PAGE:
Above is a look at what has quickly become a relatively quiet weather pattern from the Plains east to end the work week. The reasons for this are relatively easy to pin point on the above map:
- Polar vortex over Greenland and Northern Canada combining with a strong vortex off the west coast of the US to tighten up the polar jet
- Troughing along the west coast forcing ridging over the eastern US, with the +NAO allowing the ridging to extend all the way to the east coast.
So, until this pattern buckles, the quiet weather will continue across the eastern 2/3rds of the US. Right now there are not any signs of this changing through much of next week.
As we take a look at the forecast telleconnections off last night’s GFS ensemble runs, we see some trends:
- The NAO will trend closer towards neutral. However, will it go negative?
- The AO shows wild variability. More on that in a moment.
- The PNA is expected to remain negative, meaning troughing will persist over the western US over the next 10-14 days. However, the trend was for the PNA to head towards neutral in 10-14 days, meaning the trough along the west coast may weaken into December.
To determine if these teleconnection forecasts are accurate, we are going to take a look at the tropical Pacific to determine what may happen down the road. You may be asking, why does the tropical Pacific, located nowhere near North America, affect me? Well, latent heat from convection over the Pacific modulates sub-tropical Pacific upper level ridging strength, which dictates where the Pacific jet sets up, which results in low level cyclones forming, which ultimately affects where troughs and ridge will be located over the eastern US. Let’s take a quick look at this now:
The strongest and most active convection in the tropics is occurring, per the above image, over the Indian Ocean at this time. This is resulting in stronger sub-tropical ridging over Asia, and results in the strongest jet-stream to be located over the western Pacific, as can be seen on this afternoon’s GFS model 250mb analysis:
Note the higher than normal heights associated with the ridging west of the dateline into southern Asia, and note below, how this accelerates the flow of the jet stream in this area:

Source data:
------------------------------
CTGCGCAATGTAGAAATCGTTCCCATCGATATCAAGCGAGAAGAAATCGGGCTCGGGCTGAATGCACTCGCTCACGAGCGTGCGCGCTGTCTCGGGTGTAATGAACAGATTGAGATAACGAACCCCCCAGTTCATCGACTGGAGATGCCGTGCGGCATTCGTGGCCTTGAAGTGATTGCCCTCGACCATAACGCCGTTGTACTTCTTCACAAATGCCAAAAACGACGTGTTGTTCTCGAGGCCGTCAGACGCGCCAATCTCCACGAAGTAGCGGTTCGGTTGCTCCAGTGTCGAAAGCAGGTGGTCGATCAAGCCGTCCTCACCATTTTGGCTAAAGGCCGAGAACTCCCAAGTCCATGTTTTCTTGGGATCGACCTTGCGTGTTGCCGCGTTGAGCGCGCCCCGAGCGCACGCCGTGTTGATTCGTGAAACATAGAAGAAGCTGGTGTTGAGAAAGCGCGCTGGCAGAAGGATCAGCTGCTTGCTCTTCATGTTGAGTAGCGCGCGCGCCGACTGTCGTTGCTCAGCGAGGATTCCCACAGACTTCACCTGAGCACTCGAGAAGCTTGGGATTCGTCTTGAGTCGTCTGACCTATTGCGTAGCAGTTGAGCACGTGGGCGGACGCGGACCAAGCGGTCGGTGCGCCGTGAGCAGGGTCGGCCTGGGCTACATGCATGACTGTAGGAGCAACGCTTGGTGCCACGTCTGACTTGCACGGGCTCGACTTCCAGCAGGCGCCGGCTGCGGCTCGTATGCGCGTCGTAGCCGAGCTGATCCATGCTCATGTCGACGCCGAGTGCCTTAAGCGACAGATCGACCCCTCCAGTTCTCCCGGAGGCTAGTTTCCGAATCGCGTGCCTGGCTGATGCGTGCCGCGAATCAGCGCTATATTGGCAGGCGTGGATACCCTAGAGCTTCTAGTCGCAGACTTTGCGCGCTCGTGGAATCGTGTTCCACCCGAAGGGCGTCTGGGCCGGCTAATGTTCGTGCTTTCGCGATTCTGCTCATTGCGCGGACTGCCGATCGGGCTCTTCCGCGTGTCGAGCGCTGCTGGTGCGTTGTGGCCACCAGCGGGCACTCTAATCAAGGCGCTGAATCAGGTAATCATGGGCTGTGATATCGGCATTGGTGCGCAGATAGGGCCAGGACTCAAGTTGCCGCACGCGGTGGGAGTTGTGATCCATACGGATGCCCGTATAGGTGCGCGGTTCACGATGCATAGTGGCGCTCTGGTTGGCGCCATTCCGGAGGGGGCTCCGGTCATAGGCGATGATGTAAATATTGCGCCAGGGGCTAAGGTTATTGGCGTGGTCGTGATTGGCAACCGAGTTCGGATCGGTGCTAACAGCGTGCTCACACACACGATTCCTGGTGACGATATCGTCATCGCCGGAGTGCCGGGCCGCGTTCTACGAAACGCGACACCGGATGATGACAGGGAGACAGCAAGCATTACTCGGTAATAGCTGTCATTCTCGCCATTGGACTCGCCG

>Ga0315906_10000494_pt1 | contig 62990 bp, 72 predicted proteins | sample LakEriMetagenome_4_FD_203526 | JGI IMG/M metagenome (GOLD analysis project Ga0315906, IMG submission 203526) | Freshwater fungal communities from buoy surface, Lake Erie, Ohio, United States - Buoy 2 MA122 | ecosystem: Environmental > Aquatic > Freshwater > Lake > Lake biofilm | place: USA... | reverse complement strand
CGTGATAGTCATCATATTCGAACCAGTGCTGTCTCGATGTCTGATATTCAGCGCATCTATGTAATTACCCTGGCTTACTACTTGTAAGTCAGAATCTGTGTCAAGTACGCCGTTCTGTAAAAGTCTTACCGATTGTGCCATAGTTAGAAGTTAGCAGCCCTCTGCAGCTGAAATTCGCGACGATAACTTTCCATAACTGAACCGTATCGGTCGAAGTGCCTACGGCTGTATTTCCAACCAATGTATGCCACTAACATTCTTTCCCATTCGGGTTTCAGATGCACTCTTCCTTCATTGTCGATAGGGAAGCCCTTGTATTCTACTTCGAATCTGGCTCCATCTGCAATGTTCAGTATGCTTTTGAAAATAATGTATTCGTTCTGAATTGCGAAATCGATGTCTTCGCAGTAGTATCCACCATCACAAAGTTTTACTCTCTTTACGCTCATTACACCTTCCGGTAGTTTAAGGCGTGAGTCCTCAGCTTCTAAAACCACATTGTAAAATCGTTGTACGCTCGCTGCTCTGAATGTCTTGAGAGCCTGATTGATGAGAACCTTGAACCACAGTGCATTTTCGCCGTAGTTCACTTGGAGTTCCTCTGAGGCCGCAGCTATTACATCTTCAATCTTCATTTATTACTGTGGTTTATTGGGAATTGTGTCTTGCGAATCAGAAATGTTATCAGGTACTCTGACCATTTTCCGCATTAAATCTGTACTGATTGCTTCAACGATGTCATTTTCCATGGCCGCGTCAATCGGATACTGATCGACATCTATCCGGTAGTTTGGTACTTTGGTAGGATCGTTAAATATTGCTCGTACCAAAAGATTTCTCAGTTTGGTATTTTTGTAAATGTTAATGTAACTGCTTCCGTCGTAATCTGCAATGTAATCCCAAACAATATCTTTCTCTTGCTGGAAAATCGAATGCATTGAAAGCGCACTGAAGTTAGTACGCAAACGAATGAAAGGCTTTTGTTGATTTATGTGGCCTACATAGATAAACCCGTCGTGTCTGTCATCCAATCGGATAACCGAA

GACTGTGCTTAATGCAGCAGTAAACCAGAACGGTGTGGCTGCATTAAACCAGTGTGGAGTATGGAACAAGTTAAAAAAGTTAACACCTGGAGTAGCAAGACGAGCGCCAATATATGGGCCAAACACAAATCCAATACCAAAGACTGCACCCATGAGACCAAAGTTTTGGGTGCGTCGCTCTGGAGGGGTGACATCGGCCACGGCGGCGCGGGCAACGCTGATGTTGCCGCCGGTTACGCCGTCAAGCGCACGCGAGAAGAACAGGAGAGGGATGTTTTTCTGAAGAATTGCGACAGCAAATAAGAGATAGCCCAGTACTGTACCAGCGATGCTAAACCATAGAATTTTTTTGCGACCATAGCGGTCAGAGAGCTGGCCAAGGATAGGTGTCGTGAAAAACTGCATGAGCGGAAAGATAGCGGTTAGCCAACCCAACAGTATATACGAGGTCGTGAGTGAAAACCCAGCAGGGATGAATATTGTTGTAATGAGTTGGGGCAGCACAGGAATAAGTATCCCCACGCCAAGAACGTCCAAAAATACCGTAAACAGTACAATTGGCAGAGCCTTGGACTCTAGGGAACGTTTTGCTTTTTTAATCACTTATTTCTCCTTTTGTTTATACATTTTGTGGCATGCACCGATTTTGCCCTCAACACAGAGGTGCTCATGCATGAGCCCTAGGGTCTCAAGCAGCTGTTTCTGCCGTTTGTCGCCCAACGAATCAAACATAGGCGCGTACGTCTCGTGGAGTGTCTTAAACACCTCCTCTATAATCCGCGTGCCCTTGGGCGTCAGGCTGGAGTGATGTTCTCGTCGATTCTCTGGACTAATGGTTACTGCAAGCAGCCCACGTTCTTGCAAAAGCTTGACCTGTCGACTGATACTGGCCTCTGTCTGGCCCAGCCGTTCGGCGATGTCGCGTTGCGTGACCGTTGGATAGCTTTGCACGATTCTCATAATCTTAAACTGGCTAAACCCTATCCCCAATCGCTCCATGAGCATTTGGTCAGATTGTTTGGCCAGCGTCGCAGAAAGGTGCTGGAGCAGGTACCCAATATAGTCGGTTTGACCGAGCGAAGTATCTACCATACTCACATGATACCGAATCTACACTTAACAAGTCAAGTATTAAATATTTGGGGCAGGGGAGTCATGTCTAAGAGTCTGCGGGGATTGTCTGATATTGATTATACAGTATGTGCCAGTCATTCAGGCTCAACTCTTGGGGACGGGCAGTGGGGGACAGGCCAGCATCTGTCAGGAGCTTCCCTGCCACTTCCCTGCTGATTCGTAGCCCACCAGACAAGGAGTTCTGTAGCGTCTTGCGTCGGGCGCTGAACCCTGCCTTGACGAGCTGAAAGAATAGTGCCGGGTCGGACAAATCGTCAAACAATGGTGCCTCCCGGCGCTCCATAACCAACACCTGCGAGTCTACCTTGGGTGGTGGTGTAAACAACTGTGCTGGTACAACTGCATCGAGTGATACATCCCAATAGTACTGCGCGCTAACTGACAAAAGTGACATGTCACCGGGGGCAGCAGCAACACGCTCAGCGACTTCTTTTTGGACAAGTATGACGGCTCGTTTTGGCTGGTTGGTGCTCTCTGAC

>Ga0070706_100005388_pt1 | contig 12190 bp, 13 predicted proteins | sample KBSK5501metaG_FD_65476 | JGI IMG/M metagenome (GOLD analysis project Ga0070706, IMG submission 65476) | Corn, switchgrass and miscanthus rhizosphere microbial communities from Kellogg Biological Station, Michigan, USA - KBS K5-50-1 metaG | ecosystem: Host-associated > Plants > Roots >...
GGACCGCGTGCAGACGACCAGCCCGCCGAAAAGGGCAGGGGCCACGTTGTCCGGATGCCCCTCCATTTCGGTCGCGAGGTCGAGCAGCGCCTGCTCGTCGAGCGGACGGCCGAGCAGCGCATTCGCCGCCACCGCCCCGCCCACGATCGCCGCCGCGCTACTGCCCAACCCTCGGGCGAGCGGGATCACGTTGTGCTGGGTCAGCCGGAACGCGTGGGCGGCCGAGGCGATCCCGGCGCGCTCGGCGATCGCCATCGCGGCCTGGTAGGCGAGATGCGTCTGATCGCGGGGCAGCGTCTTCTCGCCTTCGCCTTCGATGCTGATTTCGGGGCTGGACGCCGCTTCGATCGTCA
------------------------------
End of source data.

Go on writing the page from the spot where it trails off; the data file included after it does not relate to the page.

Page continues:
This is important, because, as we discussed with Sandy, the jet streaks affect surface level cyclones in a big way. The left-exit and right-entrance portions of these upper level jet streaks feature upper level divergence and lift, which aids in strengthening lower level cyclones. Right now, the left exit portion of the above jet streak over the western Pacific is located over eastern Russia and the extreme northwest Pacific, meaning cyclones are favored in this area. The current surface analysis reveals this to be true:
This means that cyclones are continually pumping warmer sub-tropical air northward to their east, which happens to be over the Aleutian Islands. This means geopotential heights will be higher in these areas as the warmer air is more buoyant and rises, forcing the atmosphere to more or less become “thicker,” as we witnessed above with the higher heights occurring with the convection over the Indian Ocean, which also releases heat.
This is certainly the case in this instance, as upper level ridging is extending north to the east of all these surface cyclones, and the northerly flow on the east side of this ridging is forcing the west coast trough, ala a –PNA. The question is, when does this pattern change?
Above are plots of the GFS and ECM MJO phase forecast. Essentially, the MJO is relatively weak right now, however it is projected, per the models, to strengthen and move into the western Pacific and into our hemisphere, IE, east of where it is now, in a week to two weeks. Visually, the GFS brings the convection east of the dateline after Thanksgiving, as shown below:
The question is, is this MJO pulse plausible?